Psalm 99—Praise to God

Psalm 99—Praise to God


Extol the Lord our God; worship at His footstool! Holy is He! Psalm 99:5

Today’s Scripture verse is chanted every Sunday morning during Orthros, another example of how we quote the Scriptures frequently in our services, particularly the Old Testament.

Even though praise of God seems like a pretty basic part of being a Christian, it can often easily be overlooked.  Many people approach prayer as if it is a kind of vending machine, i.e. insert prayer, and the answer will follow.  Many people approach worship as if it were some kind of magic trick, i.e. if I go to church on Sunday, somehow the week will go well.  And many people approach the practice of Christianity as if it were some kind of superstition, i.e. I’ll wear a cross and it will bring me good luck.

Of course, we know that prayer is not a vending machine.  Prayer is communicating with God.  It is being in the presence of God.  And part of communicating with God is praising God.  Why do we praise God?  It’s not because He needs our praise.  Praise is a recognition that God is, as we offer in the Divine Liturgy, “incomprehensible, beyond understanding, existing forever.”  In other words, God is awesome!

Worship is not a magic trick.   Worship is also being in the presence of God, with other people present as well.  Part of worship is praising God.  This is why we have a hymn called the “Doxology”, a hymn which gives praise and glory to God.  In addition to praise, we have hymns and prayers that supplicate God, in other words, they ask God for things.  And we have hymns that are didactic, they teach us things.  (The majority of our hymns actually fall into this category.)  There are hymns, of course, that combine all three.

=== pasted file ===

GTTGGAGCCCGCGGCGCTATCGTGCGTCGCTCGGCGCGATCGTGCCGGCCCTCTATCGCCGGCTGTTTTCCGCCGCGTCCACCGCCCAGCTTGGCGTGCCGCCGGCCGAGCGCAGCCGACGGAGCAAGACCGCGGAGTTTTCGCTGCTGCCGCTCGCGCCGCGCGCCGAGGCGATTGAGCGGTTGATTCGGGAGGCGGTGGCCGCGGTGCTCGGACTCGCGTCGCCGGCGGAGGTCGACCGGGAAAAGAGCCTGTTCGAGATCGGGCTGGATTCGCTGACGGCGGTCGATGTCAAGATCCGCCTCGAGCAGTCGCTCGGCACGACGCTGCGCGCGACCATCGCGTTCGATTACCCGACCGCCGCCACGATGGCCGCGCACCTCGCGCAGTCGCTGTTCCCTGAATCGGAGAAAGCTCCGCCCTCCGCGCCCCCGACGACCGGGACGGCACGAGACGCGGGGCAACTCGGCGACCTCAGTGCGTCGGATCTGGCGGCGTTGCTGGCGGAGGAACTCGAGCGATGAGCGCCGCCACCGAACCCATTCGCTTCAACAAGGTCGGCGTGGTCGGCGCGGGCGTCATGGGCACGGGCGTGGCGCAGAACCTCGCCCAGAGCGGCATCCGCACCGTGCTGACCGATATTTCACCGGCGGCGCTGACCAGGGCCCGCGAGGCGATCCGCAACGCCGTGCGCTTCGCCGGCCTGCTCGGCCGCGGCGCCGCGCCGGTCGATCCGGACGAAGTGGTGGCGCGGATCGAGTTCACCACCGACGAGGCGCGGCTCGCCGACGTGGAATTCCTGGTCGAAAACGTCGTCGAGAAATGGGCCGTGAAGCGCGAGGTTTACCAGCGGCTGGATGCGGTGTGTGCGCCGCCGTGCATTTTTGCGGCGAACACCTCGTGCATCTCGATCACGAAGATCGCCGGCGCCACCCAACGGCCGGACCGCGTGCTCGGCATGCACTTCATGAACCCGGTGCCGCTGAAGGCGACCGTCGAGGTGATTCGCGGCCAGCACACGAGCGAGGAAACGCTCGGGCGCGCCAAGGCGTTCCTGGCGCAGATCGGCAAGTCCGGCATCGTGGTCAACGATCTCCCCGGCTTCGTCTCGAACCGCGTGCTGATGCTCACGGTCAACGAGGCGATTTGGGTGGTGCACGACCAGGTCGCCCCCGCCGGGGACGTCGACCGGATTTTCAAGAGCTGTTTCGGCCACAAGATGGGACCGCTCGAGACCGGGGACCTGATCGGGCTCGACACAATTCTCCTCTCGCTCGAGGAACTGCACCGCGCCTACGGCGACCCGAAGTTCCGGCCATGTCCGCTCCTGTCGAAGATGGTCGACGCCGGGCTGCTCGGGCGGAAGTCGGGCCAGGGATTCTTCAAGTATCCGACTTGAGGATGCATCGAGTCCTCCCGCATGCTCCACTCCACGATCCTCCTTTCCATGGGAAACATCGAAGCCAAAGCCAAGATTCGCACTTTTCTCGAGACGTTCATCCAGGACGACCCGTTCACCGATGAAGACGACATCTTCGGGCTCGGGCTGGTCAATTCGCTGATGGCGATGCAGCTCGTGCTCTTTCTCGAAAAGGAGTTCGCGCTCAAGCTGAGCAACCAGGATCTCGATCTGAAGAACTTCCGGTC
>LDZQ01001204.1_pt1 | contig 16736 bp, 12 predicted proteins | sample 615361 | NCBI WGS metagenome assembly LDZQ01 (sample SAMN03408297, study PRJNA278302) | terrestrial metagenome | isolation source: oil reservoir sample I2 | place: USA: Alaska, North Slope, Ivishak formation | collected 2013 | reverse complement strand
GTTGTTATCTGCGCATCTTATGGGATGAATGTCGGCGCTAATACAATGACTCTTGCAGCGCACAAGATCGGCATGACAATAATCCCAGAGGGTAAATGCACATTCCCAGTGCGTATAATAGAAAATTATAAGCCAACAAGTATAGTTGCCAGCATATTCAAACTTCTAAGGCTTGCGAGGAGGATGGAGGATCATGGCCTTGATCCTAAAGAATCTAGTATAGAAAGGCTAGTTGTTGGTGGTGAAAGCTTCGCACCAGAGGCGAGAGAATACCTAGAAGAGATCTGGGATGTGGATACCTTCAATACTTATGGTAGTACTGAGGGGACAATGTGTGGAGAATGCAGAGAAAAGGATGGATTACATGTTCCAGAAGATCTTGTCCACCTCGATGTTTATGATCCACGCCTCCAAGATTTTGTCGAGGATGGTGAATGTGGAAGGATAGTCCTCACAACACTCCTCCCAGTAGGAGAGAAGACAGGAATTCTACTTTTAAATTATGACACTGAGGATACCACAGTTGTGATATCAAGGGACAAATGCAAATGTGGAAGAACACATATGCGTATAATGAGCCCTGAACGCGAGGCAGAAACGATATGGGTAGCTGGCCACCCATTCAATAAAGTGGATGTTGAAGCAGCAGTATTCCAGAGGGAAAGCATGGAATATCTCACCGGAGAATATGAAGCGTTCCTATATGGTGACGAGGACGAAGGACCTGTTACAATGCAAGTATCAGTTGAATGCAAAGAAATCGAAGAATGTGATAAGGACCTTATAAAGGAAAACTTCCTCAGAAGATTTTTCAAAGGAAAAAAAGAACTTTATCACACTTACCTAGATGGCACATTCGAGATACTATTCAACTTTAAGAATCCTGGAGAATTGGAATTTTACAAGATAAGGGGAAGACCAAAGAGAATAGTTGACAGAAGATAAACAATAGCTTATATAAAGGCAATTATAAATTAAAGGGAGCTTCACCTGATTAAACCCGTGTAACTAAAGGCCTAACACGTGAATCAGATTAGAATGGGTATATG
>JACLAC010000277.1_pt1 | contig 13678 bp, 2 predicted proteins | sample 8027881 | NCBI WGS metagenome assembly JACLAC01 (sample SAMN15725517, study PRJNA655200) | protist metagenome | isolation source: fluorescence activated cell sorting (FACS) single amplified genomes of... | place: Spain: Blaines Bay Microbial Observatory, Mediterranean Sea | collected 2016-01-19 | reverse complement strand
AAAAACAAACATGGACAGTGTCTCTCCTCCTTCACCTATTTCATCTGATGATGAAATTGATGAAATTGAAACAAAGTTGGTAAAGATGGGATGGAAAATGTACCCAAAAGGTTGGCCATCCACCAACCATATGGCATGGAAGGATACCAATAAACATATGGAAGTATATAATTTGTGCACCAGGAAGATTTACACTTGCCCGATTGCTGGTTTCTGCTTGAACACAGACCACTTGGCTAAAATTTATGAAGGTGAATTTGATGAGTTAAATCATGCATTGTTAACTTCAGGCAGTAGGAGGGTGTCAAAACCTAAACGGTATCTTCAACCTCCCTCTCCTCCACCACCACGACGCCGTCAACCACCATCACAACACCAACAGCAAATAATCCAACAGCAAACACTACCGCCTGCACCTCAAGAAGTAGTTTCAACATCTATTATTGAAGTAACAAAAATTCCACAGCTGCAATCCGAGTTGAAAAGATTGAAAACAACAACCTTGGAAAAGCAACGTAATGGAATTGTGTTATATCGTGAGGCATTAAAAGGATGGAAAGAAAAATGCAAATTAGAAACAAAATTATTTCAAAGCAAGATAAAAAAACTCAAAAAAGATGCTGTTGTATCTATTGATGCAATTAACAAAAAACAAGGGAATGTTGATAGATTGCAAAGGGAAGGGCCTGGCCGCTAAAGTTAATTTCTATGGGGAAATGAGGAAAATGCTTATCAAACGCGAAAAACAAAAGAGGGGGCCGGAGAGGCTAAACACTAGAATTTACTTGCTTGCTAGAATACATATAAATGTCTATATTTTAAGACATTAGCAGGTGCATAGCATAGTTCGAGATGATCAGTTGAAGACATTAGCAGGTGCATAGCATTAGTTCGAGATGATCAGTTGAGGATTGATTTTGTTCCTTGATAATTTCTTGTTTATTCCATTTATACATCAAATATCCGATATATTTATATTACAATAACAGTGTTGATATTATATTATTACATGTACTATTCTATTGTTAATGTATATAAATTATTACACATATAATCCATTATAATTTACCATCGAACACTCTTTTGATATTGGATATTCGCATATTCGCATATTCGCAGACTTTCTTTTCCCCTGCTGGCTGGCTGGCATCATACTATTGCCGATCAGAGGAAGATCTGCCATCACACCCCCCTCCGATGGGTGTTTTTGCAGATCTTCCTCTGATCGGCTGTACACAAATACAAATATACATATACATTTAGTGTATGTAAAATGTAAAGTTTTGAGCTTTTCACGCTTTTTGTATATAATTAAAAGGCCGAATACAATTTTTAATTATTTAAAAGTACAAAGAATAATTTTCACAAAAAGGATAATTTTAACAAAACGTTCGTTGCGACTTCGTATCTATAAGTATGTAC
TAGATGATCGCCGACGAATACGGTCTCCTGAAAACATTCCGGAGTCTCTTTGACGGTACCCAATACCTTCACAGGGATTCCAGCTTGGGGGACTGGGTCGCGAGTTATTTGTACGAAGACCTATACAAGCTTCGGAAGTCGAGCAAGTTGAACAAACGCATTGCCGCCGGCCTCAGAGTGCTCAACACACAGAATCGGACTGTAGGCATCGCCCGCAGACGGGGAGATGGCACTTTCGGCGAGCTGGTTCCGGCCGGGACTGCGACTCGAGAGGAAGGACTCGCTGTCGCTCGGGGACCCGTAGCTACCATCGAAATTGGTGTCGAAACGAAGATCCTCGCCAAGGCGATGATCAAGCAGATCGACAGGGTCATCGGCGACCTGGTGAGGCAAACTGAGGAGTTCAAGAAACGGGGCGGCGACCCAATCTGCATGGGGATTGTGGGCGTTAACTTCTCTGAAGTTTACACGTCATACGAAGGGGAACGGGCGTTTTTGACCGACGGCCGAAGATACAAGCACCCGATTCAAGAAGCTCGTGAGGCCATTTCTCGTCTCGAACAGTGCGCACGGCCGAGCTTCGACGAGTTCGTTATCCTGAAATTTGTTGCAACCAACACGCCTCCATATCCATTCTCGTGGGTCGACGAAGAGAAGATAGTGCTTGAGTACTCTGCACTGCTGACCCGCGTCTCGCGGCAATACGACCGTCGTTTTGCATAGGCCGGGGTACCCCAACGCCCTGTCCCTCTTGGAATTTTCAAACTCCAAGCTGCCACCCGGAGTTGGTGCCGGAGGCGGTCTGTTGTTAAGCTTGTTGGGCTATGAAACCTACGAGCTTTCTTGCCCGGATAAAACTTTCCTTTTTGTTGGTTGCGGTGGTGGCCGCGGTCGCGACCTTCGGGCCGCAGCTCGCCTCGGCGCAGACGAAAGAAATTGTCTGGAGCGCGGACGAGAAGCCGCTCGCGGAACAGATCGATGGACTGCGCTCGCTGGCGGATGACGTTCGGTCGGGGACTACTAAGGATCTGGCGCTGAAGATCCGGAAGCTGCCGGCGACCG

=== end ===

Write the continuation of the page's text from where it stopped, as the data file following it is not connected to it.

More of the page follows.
Our practice of Christianity is not a magic trick either.  We don’t wear crosses or prayer ropes, or hang icons on our walls, as an example, because of superstition.  Wearing a cross or a prayer rope is also a form of praising God.  How is that?  Because we praise God not only through words but through actions.  We glorify God based on how we live.  Wearing a cross, for example, should remind us that our actions should follow the identity we are showing as Orthodox Christians.  Wearing a cross, or other ways that we practice our faith should remind us that we are to praise and glorify God based on how we act.  Putting icons on the walls of our homes, or in our cars or having an icon in the office reminds us to pray, assists us in prayer, and also reminds us to behave at all times and in all places (at home, at work, in the car) that praises and glorifies God.

When we pray, there should be several elements.  Praise of God should be the first thing we do in prayer.  The introductory words of prayer generally reflect praise of God.  For instance, “Heavenly Father” or “Almighty Lord,” reflect praise of God. Additional words of praise can be added, such as “Almighty Lord, Creator of heaven and earth, and physician of our souls and bodies.”